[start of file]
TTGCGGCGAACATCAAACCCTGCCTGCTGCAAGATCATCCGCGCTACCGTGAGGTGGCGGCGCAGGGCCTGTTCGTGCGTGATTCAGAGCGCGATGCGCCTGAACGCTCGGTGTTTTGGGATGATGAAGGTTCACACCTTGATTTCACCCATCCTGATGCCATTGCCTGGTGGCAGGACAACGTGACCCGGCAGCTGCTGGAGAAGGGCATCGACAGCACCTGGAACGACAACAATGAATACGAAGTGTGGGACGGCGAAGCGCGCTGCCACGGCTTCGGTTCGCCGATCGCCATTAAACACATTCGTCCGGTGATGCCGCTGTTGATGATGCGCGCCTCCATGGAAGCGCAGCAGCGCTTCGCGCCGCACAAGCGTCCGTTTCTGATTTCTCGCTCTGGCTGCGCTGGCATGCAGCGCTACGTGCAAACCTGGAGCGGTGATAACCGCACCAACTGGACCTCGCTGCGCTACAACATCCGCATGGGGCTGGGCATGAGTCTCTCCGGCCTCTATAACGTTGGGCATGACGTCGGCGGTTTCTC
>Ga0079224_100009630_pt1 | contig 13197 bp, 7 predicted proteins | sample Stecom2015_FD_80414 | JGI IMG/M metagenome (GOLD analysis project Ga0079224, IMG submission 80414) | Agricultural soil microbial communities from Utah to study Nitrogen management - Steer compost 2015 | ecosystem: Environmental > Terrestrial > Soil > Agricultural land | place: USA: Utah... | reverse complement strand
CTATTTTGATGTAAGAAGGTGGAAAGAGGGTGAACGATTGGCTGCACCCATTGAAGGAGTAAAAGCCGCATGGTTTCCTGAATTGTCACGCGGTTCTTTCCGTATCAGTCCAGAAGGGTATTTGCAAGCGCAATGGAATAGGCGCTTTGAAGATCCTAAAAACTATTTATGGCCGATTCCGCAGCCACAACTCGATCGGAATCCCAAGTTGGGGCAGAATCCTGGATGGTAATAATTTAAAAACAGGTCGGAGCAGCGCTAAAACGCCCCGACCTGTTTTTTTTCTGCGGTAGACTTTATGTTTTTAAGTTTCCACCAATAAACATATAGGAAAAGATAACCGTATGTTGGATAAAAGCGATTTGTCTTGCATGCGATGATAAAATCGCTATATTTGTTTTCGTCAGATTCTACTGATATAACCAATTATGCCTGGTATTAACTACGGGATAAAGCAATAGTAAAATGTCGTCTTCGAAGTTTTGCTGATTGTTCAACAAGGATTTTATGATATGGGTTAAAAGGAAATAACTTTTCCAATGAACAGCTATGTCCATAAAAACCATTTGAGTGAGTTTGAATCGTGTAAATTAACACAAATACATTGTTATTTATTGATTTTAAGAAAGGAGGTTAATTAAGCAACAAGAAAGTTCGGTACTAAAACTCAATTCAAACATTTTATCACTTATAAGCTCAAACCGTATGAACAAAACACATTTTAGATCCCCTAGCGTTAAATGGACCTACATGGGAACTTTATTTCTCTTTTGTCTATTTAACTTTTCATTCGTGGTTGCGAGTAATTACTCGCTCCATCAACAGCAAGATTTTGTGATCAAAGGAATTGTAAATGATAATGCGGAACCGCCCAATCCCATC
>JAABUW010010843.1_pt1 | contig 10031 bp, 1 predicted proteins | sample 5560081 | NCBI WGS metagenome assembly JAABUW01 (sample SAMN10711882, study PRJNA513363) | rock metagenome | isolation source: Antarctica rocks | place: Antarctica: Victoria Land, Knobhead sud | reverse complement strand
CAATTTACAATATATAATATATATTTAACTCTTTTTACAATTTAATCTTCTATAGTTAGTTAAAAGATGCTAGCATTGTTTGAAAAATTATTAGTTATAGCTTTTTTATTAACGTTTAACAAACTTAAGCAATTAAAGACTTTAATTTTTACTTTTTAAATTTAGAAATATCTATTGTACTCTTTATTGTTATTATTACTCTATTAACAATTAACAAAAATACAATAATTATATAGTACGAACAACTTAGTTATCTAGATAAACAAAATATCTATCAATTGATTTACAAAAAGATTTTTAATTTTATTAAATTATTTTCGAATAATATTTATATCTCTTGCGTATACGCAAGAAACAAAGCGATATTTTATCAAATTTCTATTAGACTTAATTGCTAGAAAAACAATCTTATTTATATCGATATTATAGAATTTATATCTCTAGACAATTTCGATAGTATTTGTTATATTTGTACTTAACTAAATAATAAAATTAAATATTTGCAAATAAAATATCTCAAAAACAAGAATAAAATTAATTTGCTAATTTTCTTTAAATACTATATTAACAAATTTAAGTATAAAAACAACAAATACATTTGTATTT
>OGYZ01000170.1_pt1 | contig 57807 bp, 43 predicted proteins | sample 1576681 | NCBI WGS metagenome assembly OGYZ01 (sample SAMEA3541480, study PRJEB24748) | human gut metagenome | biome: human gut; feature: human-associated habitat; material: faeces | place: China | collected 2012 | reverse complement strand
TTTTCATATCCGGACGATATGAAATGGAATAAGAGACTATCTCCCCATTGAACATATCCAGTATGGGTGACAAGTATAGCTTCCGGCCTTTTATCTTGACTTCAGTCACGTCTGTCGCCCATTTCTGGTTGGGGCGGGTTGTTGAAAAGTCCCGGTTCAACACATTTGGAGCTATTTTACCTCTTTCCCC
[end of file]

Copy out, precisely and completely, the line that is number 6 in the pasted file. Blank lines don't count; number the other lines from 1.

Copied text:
>OGYZ01000170.1_pt1 | contig 57807 bp, 43 predicted proteins | sample 1576681 | NCBI WGS metagenome assembly OGYZ01 (sample SAMEA3541480, study PRJEB24748) | human gut metagenome | biome: human gut; feature: human-associated habitat; material: faeces | place: China | collected 2012 | reverse complement strand